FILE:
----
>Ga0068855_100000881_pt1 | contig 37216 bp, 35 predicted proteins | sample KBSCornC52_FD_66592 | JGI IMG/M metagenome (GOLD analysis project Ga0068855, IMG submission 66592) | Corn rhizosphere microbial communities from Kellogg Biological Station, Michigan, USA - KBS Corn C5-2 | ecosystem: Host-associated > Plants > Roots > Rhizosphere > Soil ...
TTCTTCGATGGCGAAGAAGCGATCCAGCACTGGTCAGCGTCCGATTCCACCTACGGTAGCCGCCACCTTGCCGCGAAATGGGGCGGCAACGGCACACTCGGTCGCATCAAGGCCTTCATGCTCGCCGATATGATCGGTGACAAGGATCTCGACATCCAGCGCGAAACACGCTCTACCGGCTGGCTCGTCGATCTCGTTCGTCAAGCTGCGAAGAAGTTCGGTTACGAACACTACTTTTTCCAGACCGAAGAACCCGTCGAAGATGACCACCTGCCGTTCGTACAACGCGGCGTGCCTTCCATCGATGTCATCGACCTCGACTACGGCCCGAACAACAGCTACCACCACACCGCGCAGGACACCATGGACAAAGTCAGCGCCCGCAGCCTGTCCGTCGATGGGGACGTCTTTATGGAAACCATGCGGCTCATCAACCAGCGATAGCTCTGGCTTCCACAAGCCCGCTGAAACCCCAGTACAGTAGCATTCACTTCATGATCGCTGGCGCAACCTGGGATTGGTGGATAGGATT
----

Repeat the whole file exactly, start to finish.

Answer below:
>Ga0068855_100000881_pt1 | contig 37216 bp, 35 predicted proteins | sample KBSCornC52_FD_66592 | JGI IMG/M metagenome (GOLD analysis project Ga0068855, IMG submission 66592) | Corn rhizosphere microbial communities from Kellogg Biological Station, Michigan, USA - KBS Corn C5-2 | ecosystem: Host-associated > Plants > Roots > Rhizosphere > Soil ...
TTCTTCGATGGCGAAGAAGCGATCCAGCACTGGTCAGCGTCCGATTCCACCTACGGTAGCCGCCACCTTGCCGCGAAATGGGGCGGCAACGGCACACTCGGTCGCATCAAGGCCTTCATGCTCGCCGATATGATCGGTGACAAGGATCTCGACATCCAGCGCGAAACACGCTCTACCGGCTGGCTCGTCGATCTCGTTCGTCAAGCTGCGAAGAAGTTCGGTTACGAACACTACTTTTTCCAGACCGAAGAACCCGTCGAAGATGACCACCTGCCGTTCGTACAACGCGGCGTGCCTTCCATCGATGTCATCGACCTCGACTACGGCCCGAACAACAGCTACCACCACACCGCGCAGGACACCATGGACAAAGTCAGCGCCCGCAGCCTGTCCGTCGATGGGGACGTCTTTATGGAAACCATGCGGCTCATCAACCAGCGATAGCTCTGGCTTCCACAAGCCCGCTGAAACCCCAGTACAGTAGCATTCACTTCATGATCGCTGGCGCAACCTGGGATTGGTGGATAGGATT